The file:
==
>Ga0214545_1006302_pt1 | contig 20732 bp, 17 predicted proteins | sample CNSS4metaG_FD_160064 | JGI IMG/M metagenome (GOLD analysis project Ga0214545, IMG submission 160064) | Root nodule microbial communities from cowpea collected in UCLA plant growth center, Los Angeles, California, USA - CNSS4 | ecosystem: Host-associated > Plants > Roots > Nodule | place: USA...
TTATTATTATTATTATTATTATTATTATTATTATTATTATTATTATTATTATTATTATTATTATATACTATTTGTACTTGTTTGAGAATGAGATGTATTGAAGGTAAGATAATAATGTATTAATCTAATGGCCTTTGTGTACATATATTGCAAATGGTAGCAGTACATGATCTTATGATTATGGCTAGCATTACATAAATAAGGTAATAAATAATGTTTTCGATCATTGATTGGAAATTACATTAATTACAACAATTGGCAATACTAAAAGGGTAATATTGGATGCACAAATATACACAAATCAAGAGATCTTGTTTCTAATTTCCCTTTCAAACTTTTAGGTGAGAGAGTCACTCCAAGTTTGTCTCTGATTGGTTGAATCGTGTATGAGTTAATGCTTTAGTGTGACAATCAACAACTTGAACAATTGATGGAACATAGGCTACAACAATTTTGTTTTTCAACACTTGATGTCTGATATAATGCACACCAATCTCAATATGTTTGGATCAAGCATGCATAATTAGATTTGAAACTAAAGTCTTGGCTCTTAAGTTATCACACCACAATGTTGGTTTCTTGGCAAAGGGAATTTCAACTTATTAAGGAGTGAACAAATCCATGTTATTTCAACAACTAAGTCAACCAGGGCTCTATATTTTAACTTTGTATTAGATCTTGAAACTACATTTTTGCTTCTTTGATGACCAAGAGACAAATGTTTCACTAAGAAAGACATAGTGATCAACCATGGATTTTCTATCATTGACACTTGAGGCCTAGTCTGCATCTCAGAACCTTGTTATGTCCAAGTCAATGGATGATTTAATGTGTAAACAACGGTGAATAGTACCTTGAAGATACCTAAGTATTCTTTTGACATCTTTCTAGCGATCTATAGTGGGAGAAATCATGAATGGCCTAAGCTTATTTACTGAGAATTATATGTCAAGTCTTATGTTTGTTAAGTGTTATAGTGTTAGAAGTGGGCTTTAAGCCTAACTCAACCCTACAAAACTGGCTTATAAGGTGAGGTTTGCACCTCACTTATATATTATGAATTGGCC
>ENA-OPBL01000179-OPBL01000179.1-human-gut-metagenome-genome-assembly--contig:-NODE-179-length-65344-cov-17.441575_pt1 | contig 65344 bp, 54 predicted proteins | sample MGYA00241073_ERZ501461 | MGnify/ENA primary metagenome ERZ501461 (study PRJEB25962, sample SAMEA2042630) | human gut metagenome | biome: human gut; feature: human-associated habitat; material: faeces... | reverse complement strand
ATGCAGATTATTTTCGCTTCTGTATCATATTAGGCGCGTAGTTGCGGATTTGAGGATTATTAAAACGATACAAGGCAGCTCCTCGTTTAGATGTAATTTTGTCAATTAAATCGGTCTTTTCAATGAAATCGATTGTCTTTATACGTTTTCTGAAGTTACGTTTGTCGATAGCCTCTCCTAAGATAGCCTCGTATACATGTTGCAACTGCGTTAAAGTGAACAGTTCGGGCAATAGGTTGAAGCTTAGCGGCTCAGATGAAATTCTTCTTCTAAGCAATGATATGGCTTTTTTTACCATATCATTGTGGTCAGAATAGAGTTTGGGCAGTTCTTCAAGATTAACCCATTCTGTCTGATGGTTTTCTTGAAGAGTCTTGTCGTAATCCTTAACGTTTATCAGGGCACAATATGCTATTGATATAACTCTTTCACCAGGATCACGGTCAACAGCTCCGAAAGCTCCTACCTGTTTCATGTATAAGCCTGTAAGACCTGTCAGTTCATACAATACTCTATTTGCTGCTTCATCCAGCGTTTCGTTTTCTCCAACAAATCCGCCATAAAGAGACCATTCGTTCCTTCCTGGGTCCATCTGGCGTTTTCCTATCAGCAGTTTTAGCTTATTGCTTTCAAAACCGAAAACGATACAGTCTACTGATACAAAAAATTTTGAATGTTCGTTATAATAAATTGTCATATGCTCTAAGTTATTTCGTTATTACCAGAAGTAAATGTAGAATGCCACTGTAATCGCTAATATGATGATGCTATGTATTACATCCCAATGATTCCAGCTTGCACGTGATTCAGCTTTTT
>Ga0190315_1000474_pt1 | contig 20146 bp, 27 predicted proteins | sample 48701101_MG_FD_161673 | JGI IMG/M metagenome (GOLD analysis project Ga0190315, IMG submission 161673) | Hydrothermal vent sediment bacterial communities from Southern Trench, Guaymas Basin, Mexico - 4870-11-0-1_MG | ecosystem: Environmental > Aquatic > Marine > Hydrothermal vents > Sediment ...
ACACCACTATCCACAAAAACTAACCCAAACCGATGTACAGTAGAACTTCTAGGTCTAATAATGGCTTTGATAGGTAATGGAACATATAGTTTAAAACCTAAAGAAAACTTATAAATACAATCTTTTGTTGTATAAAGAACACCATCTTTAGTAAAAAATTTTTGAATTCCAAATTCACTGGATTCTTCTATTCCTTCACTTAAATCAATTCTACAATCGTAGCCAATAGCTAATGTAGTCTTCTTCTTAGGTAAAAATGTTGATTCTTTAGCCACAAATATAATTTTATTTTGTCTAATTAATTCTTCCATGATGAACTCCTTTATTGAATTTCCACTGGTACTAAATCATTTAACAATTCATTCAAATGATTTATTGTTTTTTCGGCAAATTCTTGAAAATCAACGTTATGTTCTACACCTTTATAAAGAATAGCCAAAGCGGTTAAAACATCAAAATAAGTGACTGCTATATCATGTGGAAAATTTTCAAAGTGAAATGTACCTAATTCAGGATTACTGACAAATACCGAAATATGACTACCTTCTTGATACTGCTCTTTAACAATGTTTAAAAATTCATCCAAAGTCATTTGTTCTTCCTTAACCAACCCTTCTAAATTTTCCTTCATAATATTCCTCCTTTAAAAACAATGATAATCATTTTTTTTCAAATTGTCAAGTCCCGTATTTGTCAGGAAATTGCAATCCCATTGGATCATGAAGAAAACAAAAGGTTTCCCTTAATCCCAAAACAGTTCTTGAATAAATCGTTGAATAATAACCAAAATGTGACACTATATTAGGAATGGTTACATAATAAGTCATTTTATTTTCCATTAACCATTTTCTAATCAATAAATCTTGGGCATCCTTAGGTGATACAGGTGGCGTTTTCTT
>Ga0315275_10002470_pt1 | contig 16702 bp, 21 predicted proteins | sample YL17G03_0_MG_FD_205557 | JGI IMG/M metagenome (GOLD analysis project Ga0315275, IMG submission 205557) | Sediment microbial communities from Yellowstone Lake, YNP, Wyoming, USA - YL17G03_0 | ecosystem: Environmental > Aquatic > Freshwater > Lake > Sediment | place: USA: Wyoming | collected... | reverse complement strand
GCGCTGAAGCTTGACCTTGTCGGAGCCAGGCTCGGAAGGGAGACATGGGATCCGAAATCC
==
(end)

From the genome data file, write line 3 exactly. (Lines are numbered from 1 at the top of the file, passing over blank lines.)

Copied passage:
>ENA-OPBL01000179-OPBL01000179.1-human-gut-metagenome-genome-assembly--contig:-NODE-179-length-65344-cov-17.441575_pt1 | contig 65344 bp, 54 predicted proteins | sample MGYA00241073_ERZ501461 | MGnify/ENA primary metagenome ERZ501461 (study PRJEB25962, sample SAMEA2042630) | human gut metagenome | biome: human gut; feature: human-associated habitat; material: faeces... | reverse complement strand